The Pain Trader and Other Poems. By James Fowler. (Golden Antelope Press, 2020, Pp. 77)
Reviewed by Terrell Tebbetts
James Fowler writes poems about his state and region, the little postage stamp of a world that he knows well. He succeeds when he offers apt descriptive and narrative portraits of characters and settings and then leads readers into new understandings of them.
Sometimes Fowler uses historical events as settings for his narratives. In “Revelation,” for example, he follows a wandering hunter, a man without ties, free to keep moving through the world as he pleases. But then he finds the world itself moving as the New Madrid earthquake shakes up his world. Having seen and felt the instability of the world, this character ends up “set / on gaining himself a wife and child,” settling down in an unsettling world.
In “Aftermath,” Fowler uses the 1865 explosion of the Sultana riverboat as his setting. The first-person narrator, a Southerner seemingly fresh from the just-ended Civil War, spots the blue-clad bodies of Union soldiers killed in the explosion as they float past on the Mississippi River. Acknowledging that during the Civil War he and his buddies “might of whooped and seed / the hand of Providence” in such a death-dealing accident, he comes to realize that “a floatin’ charnel house / like this don’t count for good.” He is as changed by this event as is the character in “Revelation,” ready after years of war for death to be “draint out of the works” of man and nature.
Fowler gives readers another Civil War poem in “Brown Study in Blue and Gray,” set as the battle of Shiloh looms. He is less successful here, for instead of focusing on a central character changed by historical events, he creates an omniscient narrator who looks with askance at the boys ready for battle, their sights set “on incomparable feats / Of staunch derring-do-or-die.” He thus stays too close to the well-worn observation that untried soldiers are frightfully naïve.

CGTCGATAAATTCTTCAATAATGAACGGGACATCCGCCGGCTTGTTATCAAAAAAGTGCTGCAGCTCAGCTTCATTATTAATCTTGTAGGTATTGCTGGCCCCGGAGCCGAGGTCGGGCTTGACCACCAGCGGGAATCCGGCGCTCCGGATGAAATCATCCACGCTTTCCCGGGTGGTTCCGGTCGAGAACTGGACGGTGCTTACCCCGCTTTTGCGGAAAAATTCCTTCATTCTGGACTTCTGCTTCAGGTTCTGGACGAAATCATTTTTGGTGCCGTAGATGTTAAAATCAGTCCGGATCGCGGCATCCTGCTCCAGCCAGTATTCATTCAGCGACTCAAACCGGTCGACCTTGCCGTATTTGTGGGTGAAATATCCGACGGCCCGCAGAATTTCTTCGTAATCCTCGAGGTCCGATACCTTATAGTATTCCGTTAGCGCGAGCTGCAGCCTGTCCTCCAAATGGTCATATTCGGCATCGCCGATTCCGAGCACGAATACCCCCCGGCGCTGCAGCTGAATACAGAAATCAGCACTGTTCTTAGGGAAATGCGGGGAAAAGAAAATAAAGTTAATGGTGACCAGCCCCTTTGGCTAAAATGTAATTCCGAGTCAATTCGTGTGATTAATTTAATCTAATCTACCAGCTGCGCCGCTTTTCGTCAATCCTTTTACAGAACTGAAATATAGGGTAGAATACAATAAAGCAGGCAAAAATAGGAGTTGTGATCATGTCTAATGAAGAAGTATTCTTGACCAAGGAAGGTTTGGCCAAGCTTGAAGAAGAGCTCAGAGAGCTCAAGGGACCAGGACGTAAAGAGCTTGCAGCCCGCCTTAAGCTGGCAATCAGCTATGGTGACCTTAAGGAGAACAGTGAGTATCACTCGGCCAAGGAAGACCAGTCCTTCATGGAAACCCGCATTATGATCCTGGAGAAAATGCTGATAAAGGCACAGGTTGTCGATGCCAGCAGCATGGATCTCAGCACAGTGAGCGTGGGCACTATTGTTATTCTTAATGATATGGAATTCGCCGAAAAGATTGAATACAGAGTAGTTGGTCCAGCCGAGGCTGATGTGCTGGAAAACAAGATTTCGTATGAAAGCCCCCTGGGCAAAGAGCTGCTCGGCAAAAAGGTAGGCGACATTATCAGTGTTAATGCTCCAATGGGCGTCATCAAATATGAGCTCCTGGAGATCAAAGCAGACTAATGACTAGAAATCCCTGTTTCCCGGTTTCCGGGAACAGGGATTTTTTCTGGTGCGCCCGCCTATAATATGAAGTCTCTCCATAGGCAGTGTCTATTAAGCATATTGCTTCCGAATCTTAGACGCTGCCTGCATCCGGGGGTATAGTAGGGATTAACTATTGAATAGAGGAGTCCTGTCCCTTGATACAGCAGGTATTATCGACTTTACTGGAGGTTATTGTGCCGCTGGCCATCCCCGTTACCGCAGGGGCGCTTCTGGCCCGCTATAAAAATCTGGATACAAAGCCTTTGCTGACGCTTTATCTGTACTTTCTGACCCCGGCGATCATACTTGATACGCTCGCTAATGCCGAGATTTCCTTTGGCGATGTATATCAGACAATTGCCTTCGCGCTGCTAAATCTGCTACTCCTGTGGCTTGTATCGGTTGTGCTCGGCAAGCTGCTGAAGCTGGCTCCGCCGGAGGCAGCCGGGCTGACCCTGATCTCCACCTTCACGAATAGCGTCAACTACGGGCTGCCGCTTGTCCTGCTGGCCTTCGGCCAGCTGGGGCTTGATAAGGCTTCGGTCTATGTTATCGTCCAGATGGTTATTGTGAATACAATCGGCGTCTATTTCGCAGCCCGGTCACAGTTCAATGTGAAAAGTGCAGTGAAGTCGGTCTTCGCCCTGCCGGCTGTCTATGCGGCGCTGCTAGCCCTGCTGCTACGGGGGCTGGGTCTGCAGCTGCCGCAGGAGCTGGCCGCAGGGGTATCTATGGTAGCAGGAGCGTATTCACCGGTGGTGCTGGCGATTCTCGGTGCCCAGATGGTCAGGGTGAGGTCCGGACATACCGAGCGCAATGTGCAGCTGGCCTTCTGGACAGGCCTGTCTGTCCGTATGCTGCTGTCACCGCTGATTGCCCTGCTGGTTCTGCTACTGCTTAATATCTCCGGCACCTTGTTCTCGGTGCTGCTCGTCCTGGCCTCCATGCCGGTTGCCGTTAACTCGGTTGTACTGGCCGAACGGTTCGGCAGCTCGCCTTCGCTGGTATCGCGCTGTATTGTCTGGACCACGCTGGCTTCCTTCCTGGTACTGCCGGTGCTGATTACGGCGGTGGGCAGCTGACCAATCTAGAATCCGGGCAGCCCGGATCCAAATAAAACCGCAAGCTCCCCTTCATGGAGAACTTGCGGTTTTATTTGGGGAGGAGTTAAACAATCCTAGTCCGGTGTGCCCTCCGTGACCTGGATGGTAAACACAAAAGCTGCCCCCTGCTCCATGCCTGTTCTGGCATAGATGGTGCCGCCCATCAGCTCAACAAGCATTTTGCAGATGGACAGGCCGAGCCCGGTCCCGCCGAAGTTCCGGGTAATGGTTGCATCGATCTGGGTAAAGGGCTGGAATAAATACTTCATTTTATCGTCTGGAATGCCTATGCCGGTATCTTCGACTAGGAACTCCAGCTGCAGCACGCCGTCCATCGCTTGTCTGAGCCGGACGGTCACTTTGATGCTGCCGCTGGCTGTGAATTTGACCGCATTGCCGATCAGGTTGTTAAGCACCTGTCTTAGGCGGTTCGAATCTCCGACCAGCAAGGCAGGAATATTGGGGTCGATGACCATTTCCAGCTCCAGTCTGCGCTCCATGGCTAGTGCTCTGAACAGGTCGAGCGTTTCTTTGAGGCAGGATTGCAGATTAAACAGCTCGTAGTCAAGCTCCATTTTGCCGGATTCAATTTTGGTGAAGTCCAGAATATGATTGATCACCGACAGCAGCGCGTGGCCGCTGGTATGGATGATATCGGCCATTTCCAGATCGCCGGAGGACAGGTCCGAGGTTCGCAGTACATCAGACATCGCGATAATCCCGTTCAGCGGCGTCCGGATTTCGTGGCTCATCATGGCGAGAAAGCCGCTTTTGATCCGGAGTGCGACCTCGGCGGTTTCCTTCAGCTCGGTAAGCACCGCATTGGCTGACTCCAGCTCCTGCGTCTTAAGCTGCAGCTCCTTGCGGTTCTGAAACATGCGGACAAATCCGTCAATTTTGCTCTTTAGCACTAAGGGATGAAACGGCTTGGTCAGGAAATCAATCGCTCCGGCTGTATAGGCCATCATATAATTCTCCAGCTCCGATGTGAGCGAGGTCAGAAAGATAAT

He does better in “Elaine,” one of his metrical poems. Here Fowler comments on the 1919 Elaine Massacre in which hundreds of African Americans were killed by whites determined to maintain white supremacy in the face of union organizing among black sharecroppers. Fowler gives the piece power not by providing a changed central character but by tying the massacre to the blues emanating from the African American community of the region, specifically that of B. B. King. This poem is one of the truest to the title of the volume, as a bluesman, like a writer, can indeed be a pain trader, creating great art out of great pain.
Moving away from historical settings, Fowler also gives readers a more intimate world in which he depicts characters in their ordinary lives, often seeking new understanding of the lives he depicts.
Sometimes he paints broadly. In “Mountain Airs” his first-person narrator is an 80-something Ozark widow who summarizes the ups and downs of her married life. In “Gayne Preller Takes Stock,” the title character does the same. These poems try to cover too much to be detailed enough to put readers inside these lives. Thus they may lack power.
When he paints more narrowly, however, Fowler hits home, excelling in observing and describing specific behaviors of men and women at work or leisure in specific settings and then pondering their significance.
In “The Striper,” for instance, Fowler depicts a man repainting stripes in an empty asphalt parking lot and then imagines a life that might have led the man to such an occupation. In this case, he imagines a misspent youth lived outside the lines accumulating a “slate of misdemeanors” and “a mess of low-wage jobs” and ending in a Dantean twist, a punishment, it seems, in which he is sentenced to “spend whole days / toeing, walking, hell, laying down the line.”